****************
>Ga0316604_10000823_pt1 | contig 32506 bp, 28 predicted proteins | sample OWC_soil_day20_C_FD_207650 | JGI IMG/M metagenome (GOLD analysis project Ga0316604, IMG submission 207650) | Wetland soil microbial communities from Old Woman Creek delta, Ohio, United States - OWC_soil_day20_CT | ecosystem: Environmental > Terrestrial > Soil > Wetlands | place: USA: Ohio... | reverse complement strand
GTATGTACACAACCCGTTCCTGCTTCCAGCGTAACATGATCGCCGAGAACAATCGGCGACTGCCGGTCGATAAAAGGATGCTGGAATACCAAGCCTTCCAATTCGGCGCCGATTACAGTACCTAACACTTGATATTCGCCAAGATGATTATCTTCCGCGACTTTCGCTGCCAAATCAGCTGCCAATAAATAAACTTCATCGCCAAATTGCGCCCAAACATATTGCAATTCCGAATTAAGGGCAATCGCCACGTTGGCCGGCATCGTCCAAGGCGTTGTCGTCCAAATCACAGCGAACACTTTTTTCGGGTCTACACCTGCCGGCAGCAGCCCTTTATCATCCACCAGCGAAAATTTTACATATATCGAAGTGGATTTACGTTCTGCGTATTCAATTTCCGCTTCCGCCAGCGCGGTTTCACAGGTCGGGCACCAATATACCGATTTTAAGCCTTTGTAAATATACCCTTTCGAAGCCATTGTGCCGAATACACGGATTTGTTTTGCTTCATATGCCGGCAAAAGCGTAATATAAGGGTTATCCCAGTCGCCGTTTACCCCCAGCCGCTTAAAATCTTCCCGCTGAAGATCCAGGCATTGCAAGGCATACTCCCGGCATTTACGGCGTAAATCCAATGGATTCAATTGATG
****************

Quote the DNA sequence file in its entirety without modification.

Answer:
>Ga0316604_10000823_pt1 | contig 32506 bp, 28 predicted proteins | sample OWC_soil_day20_C_FD_207650 | JGI IMG/M metagenome (GOLD analysis project Ga0316604, IMG submission 207650) | Wetland soil microbial communities from Old Woman Creek delta, Ohio, United States - OWC_soil_day20_CT | ecosystem: Environmental > Terrestrial > Soil > Wetlands | place: USA: Ohio... | reverse complement strand
GTATGTACACAACCCGTTCCTGCTTCCAGCGTAACATGATCGCCGAGAACAATCGGCGACTGCCGGTCGATAAAAGGATGCTGGAATACCAAGCCTTCCAATTCGGCGCCGATTACAGTACCTAACACTTGATATTCGCCAAGATGATTATCTTCCGCGACTTTCGCTGCCAAATCAGCTGCCAATAAATAAACTTCATCGCCAAATTGCGCCCAAACATATTGCAATTCCGAATTAAGGGCAATCGCCACGTTGGCCGGCATCGTCCAAGGCGTTGTCGTCCAAATCACAGCGAACACTTTTTTCGGGTCTACACCTGCCGGCAGCAGCCCTTTATCATCCACCAGCGAAAATTTTACATATATCGAAGTGGATTTACGTTCTGCGTATTCAATTTCCGCTTCCGCCAGCGCGGTTTCACAGGTCGGGCACCAATATACCGATTTTAAGCCTTTGTAAATATACCCTTTCGAAGCCATTGTGCCGAATACACGGATTTGTTTTGCTTCATATGCCGGCAAAAGCGTAATATAAGGGTTATCCCAGTCGCCGTTTACCCCCAGCCGCTTAAAATCTTCCCGCTGAAGATCCAGGCATTGCAAGGCATACTCCCGGCATTTACGGCGTAAATCCAATGGATTCAATTGATG